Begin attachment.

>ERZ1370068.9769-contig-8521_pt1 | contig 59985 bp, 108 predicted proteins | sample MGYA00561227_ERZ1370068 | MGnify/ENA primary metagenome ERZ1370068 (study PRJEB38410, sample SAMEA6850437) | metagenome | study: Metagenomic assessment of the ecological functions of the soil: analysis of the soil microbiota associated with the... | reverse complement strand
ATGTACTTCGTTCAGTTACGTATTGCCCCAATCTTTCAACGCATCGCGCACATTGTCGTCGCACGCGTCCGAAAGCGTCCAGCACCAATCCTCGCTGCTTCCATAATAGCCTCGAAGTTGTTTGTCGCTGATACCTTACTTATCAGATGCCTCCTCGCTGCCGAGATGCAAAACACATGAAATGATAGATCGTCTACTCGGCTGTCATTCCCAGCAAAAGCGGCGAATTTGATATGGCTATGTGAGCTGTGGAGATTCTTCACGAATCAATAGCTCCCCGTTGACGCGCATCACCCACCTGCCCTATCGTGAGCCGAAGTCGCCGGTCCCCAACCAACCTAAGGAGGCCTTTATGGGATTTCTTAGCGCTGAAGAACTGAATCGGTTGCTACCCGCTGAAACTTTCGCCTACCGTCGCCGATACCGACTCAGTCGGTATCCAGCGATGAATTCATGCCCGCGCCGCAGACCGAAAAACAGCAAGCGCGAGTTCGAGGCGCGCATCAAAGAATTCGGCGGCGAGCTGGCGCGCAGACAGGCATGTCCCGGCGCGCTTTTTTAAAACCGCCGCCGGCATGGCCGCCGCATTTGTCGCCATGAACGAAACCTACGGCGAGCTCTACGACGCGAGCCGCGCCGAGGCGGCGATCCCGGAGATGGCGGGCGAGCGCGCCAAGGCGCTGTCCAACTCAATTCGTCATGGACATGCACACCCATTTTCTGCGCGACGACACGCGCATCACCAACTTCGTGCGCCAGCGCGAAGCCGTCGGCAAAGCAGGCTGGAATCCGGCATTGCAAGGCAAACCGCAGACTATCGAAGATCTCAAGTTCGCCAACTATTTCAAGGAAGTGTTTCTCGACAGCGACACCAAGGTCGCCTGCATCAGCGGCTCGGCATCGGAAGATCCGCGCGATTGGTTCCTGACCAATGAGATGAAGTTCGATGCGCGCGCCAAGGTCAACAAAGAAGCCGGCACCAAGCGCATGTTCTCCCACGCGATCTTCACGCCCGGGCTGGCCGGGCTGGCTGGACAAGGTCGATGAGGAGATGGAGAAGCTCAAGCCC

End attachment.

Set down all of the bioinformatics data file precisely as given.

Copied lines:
>ERZ1370068.9769-contig-8521_pt1 | contig 59985 bp, 108 predicted proteins | sample MGYA00561227_ERZ1370068 | MGnify/ENA primary metagenome ERZ1370068 (study PRJEB38410, sample SAMEA6850437) | metagenome | study: Metagenomic assessment of the ecological functions of the soil: analysis of the soil microbiota associated with the... | reverse complement strand
ATGTACTTCGTTCAGTTACGTATTGCCCCAATCTTTCAACGCATCGCGCACATTGTCGTCGCACGCGTCCGAAAGCGTCCAGCACCAATCCTCGCTGCTTCCATAATAGCCTCGAAGTTGTTTGTCGCTGATACCTTACTTATCAGATGCCTCCTCGCTGCCGAGATGCAAAACACATGAAATGATAGATCGTCTACTCGGCTGTCATTCCCAGCAAAAGCGGCGAATTTGATATGGCTATGTGAGCTGTGGAGATTCTTCACGAATCAATAGCTCCCCGTTGACGCGCATCACCCACCTGCCCTATCGTGAGCCGAAGTCGCCGGTCCCCAACCAACCTAAGGAGGCCTTTATGGGATTTCTTAGCGCTGAAGAACTGAATCGGTTGCTACCCGCTGAAACTTTCGCCTACCGTCGCCGATACCGACTCAGTCGGTATCCAGCGATGAATTCATGCCCGCGCCGCAGACCGAAAAACAGCAAGCGCGAGTTCGAGGCGCGCATCAAAGAATTCGGCGGCGAGCTGGCGCGCAGACAGGCATGTCCCGGCGCGCTTTTTTAAAACCGCCGCCGGCATGGCCGCCGCATTTGTCGCCATGAACGAAACCTACGGCGAGCTCTACGACGCGAGCCGCGCCGAGGCGGCGATCCCGGAGATGGCGGGCGAGCGCGCCAAGGCGCTGTCCAACTCAATTCGTCATGGACATGCACACCCATTTTCTGCGCGACGACACGCGCATCACCAACTTCGTGCGCCAGCGCGAAGCCGTCGGCAAAGCAGGCTGGAATCCGGCATTGCAAGGCAAACCGCAGACTATCGAAGATCTCAAGTTCGCCAACTATTTCAAGGAAGTGTTTCTCGACAGCGACACCAAGGTCGCCTGCATCAGCGGCTCGGCATCGGAAGATCCGCGCGATTGGTTCCTGACCAATGAGATGAAGTTCGATGCGCGCGCCAAGGTCAACAAAGAAGCCGGCACCAAGCGCATGTTCTCCCACGCGATCTTCACGCCCGGGCTGGCCGGGCTGGCTGGACAAGGTCGATGAGGAGATGGAGAAGCTCAAGCCC